A privately held company, private company, or close corporation is a business company owned either by non-governmental organizations or by a relatively small number of shareholders or company members which does not offer or trade its company stock (shares) to the general public on the stock market exchanges, but rather the company's stock is offered, owned and traded or exchanged privately. More ambiguous terms for a privately held company are unquoted company and unlisted company. Though less visible than their publicly traded counterparts, private companies have major importance in the world's economy. In 2008, the 441 largest private companies in the United States accounted for US$1,800,000,000,000 in revenues and employed 6.2 million people, according to Forbes. In 2005, using a substantially smaller pool size (22.7%) for comparison, the 339 companies on Forbes' survey of closely held U.S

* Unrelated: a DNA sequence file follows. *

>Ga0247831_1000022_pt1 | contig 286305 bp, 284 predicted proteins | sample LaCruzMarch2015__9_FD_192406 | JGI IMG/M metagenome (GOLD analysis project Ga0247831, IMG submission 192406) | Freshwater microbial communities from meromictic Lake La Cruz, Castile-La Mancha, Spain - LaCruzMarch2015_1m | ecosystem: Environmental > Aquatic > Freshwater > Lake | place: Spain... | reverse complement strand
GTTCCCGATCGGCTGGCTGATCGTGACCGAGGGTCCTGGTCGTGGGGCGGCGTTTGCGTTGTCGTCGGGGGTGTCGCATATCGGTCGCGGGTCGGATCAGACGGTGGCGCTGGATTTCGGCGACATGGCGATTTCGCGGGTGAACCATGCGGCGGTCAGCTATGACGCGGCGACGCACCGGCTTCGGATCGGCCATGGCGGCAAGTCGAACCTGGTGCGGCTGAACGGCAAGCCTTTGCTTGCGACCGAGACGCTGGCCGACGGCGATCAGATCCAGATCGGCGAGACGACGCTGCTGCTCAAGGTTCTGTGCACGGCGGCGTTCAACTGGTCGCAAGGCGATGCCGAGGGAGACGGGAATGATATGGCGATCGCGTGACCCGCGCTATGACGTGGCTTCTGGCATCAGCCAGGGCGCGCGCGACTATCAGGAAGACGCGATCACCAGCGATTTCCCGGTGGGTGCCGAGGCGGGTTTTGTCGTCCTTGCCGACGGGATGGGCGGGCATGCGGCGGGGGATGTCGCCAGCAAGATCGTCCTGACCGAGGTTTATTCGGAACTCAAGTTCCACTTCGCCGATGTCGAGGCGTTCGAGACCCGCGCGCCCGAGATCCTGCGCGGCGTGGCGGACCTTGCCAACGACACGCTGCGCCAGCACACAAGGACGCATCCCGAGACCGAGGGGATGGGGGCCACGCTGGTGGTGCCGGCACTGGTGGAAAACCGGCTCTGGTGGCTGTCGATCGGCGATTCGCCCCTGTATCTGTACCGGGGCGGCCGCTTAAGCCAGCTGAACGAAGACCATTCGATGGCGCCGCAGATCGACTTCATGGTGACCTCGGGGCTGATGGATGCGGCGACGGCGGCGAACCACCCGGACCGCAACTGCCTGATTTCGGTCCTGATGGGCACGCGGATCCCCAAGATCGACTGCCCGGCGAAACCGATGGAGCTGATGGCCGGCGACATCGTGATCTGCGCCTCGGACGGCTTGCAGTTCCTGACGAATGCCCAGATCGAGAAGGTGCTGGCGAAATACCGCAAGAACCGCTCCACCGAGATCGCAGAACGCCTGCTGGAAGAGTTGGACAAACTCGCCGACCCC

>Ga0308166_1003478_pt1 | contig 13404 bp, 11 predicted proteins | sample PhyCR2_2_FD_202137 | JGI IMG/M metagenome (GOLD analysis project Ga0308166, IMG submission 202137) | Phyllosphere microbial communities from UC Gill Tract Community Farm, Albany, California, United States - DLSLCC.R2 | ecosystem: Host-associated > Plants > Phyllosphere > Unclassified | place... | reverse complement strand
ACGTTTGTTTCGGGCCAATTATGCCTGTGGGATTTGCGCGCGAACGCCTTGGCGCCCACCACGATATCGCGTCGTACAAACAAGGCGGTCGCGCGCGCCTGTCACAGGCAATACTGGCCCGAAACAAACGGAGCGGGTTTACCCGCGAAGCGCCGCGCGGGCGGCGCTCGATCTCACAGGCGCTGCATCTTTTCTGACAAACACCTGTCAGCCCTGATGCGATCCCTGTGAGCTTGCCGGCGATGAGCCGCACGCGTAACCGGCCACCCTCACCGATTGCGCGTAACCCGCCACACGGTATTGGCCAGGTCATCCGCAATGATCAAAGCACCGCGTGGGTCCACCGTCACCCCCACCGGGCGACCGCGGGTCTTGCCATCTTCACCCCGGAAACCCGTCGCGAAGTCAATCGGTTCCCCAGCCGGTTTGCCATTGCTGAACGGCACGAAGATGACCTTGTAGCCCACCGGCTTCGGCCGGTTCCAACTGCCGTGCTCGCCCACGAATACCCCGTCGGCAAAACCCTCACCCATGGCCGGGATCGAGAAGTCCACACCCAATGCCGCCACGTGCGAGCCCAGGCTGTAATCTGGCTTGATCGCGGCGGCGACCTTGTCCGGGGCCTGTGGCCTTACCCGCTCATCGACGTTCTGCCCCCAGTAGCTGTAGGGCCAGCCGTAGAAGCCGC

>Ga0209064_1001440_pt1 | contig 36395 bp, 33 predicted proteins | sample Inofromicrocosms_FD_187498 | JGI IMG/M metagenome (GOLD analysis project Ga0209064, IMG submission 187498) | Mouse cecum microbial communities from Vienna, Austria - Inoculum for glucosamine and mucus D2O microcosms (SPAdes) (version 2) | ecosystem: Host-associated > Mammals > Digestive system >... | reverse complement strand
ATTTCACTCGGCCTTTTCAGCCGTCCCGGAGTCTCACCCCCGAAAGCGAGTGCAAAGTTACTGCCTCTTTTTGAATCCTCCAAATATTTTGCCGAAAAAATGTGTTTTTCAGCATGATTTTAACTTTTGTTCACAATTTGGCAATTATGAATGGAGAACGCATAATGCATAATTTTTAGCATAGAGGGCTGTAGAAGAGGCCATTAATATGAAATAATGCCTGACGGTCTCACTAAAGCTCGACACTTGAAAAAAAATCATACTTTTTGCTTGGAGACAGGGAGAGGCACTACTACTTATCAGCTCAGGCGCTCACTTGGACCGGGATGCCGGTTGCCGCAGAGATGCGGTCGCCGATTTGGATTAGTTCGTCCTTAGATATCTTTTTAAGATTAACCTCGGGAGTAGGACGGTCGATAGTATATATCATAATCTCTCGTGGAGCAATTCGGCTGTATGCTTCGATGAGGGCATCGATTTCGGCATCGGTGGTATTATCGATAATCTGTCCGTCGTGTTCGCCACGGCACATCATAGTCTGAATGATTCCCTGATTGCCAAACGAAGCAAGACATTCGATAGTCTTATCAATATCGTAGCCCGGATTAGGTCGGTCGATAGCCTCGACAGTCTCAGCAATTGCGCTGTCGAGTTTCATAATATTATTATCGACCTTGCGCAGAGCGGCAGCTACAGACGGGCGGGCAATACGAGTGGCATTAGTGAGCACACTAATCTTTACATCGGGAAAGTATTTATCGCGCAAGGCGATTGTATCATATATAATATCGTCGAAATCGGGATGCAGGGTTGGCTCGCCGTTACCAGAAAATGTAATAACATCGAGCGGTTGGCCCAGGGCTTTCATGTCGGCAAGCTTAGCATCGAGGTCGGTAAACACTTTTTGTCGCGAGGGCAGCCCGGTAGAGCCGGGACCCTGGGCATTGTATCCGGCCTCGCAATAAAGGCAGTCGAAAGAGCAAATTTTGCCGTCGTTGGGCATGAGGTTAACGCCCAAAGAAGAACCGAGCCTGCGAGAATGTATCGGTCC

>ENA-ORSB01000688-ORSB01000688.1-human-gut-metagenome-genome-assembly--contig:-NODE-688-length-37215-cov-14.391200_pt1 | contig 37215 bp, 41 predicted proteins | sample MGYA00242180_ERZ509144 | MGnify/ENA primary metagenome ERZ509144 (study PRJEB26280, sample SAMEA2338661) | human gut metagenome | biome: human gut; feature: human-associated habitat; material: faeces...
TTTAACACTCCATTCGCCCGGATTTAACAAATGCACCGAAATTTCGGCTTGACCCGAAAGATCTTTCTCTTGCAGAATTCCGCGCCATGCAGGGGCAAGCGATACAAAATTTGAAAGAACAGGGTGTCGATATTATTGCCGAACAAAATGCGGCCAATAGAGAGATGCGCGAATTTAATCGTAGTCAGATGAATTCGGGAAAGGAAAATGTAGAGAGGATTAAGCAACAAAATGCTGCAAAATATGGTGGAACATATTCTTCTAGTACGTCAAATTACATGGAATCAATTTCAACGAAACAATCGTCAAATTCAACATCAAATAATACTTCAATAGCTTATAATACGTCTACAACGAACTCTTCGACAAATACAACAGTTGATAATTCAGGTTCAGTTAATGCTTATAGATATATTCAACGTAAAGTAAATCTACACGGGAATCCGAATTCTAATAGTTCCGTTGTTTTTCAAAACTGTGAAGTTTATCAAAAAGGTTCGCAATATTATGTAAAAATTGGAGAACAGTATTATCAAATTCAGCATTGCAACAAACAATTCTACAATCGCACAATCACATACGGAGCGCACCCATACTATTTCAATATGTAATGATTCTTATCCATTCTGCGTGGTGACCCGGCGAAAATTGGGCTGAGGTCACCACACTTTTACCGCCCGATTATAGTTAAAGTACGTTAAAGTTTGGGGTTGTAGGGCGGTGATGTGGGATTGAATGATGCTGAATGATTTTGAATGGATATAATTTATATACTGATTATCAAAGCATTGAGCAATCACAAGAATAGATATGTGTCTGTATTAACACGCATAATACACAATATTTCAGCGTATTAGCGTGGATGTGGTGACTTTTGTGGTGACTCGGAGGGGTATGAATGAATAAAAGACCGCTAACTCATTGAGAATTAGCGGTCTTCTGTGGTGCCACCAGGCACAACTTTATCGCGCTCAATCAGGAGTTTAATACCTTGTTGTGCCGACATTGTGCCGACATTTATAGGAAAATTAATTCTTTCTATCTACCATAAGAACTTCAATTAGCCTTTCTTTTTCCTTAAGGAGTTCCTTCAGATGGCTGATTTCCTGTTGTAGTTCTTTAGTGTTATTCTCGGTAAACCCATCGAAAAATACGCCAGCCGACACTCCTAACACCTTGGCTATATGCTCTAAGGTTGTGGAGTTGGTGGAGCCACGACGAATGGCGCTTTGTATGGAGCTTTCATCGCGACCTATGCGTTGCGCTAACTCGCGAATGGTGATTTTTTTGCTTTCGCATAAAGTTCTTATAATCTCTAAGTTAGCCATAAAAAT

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Shenzhen Stock Exchange
The Shenzhen
Shenzhen
Stock Exchange (SZSE; Chinese: 深圳证券交易所) is a stock exchange based in the city of Shenzhen, China. It is one of two stock exchanges operating independently in the People's Republic of China, the other being the larger Shanghai Stock Exchange
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Traditional Chinese Characters
Traditional Chinese characters
Chinese characters
(traditional Chinese: 正體字/繁體字; simplified Chinese: 正体字/繁体字; Pinyin: Zhèngtǐzì/Fántǐzì) are Chinese characters
Chinese characters
in any character set that does not contain newly created characters or character substitutions performed after 1946. They are most commonly the characters in the standardized character sets of Taiwan, of Hong Kong and Macau
Macau
or in the Kangxi Dictionary